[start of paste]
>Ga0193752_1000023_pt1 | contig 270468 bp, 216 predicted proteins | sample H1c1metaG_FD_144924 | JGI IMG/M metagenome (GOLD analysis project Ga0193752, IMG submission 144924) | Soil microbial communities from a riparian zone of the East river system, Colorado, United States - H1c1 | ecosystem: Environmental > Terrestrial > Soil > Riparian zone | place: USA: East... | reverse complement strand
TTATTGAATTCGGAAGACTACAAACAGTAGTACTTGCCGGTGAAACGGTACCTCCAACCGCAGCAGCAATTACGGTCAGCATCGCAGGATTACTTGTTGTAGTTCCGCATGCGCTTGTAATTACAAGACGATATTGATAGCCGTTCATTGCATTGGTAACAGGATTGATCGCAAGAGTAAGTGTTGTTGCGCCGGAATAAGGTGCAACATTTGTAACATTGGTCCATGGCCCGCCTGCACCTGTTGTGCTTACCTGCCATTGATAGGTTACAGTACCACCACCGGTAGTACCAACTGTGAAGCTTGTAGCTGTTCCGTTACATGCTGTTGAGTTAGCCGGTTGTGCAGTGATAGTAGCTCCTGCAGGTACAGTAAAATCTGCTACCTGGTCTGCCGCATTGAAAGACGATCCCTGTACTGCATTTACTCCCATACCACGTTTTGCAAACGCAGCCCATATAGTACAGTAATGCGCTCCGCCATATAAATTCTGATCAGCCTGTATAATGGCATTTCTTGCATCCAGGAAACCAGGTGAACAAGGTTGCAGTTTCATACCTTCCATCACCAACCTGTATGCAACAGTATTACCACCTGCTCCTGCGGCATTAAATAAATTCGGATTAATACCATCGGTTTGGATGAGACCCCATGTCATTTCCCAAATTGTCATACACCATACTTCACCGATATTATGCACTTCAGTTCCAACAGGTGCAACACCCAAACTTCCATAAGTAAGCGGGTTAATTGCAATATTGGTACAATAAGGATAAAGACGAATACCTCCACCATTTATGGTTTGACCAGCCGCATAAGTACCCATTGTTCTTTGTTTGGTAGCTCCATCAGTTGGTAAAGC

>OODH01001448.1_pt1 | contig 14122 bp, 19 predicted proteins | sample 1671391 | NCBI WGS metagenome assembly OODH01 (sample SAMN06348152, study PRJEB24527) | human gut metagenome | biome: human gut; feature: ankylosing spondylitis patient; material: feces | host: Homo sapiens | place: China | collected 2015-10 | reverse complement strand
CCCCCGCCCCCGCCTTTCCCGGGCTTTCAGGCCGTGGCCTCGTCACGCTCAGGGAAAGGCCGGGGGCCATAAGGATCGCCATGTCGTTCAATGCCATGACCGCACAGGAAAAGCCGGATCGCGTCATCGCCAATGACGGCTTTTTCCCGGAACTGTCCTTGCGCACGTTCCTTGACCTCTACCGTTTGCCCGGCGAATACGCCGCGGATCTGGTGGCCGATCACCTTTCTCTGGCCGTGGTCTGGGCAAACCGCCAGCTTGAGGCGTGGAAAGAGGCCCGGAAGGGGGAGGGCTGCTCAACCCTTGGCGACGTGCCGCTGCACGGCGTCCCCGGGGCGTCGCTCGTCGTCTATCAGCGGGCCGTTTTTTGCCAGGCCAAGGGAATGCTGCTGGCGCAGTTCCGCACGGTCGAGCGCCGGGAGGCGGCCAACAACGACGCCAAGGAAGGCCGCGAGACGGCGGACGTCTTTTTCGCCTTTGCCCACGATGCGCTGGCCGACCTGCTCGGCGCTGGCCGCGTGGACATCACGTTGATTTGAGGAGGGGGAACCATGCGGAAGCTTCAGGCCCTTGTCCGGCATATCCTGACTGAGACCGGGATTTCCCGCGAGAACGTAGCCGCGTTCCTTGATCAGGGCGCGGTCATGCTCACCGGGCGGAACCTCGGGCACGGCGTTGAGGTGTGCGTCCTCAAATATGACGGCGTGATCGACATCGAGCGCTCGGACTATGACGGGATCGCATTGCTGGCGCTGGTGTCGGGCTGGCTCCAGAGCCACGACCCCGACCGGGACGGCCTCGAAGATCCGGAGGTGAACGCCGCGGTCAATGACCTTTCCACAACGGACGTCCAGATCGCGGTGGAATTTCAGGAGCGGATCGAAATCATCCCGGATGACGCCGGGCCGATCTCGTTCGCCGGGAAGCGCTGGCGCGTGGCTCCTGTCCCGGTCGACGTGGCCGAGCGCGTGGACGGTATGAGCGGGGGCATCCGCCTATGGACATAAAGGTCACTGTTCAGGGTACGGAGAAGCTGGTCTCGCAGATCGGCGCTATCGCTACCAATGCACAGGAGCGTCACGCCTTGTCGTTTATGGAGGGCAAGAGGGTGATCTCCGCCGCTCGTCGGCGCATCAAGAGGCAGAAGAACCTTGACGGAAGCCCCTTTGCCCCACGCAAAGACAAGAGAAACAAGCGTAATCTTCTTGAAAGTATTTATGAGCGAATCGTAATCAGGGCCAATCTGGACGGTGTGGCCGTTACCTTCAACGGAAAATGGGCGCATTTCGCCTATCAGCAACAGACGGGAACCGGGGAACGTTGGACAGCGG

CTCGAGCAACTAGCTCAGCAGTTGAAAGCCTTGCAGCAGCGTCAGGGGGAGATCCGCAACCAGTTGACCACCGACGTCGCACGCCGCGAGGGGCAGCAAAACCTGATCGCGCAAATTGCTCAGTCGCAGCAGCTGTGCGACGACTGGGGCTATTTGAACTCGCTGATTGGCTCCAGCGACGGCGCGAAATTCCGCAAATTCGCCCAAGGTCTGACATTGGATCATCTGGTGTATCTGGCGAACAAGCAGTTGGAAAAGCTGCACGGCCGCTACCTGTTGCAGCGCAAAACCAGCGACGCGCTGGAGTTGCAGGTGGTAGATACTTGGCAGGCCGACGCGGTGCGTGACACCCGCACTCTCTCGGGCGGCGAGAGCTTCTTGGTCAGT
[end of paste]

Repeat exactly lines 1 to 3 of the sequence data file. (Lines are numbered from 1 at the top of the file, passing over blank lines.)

>Ga0193752_1000023_pt1 | contig 270468 bp, 216 predicted proteins | sample H1c1metaG_FD_144924 | JGI IMG/M metagenome (GOLD analysis project Ga0193752, IMG submission 144924) | Soil microbial communities from a riparian zone of the East river system, Colorado, United States - H1c1 | ecosystem: Environmental > Terrestrial > Soil > Riparian zone | place: USA: East... | reverse complement strand
TTATTGAATTCGGAAGACTACAAACAGTAGTACTTGCCGGTGAAACGGTACCTCCAACCGCAGCAGCAATTACGGTCAGCATCGCAGGATTACTTGTTGTAGTTCCGCATGCGCTTGTAATTACAAGACGATATTGATAGCCGTTCATTGCATTGGTAACAGGATTGATCGCAAGAGTAAGTGTTGTTGCGCCGGAATAAGGTGCAACATTTGTAACATTGGTCCATGGCCCGCCTGCACCTGTTGTGCTTACCTGCCATTGATAGGTTACAGTACCACCACCGGTAGTACCAACTGTGAAGCTTGTAGCTGTTCCGTTACATGCTGTTGAGTTAGCCGGTTGTGCAGTGATAGTAGCTCCTGCAGGTACAGTAAAATCTGCTACCTGGTCTGCCGCATTGAAAGACGATCCCTGTACTGCATTTACTCCCATACCACGTTTTGCAAACGCAGCCCATATAGTACAGTAATGCGCTCCGCCATATAAATTCTGATCAGCCTGTATAATGGCATTTCTTGCATCCAGGAAACCAGGTGAACAAGGTTGCAGTTTCATACCTTCCATCACCAACCTGTATGCAACAGTATTACCACCTGCTCCTGCGGCATTAAATAAATTCGGATTAATACCATCGGTTTGGATGAGACCCCATGTCATTTCCCAAATTGTCATACACCATACTTCACCGATATTATGCACTTCAGTTCCAACAGGTGCAACACCCAAACTTCCATAAGTAAGCGGGTTAATTGCAATATTGGTACAATAAGGATAAAGACGAATACCTCCACCATTTATGGTTTGACCAGCCGCATAAGTACCCATTGTTCTTTGTTTGGTAGCTCCATCAGTTGGTAAAGC

>OODH01001448.1_pt1 | contig 14122 bp, 19 predicted proteins | sample 1671391 | NCBI WGS metagenome assembly OODH01 (sample SAMN06348152, study PRJEB24527) | human gut metagenome | biome: human gut; feature: ankylosing spondylitis patient; material: feces | host: Homo sapiens | place: China | collected 2015-10 | reverse complement strand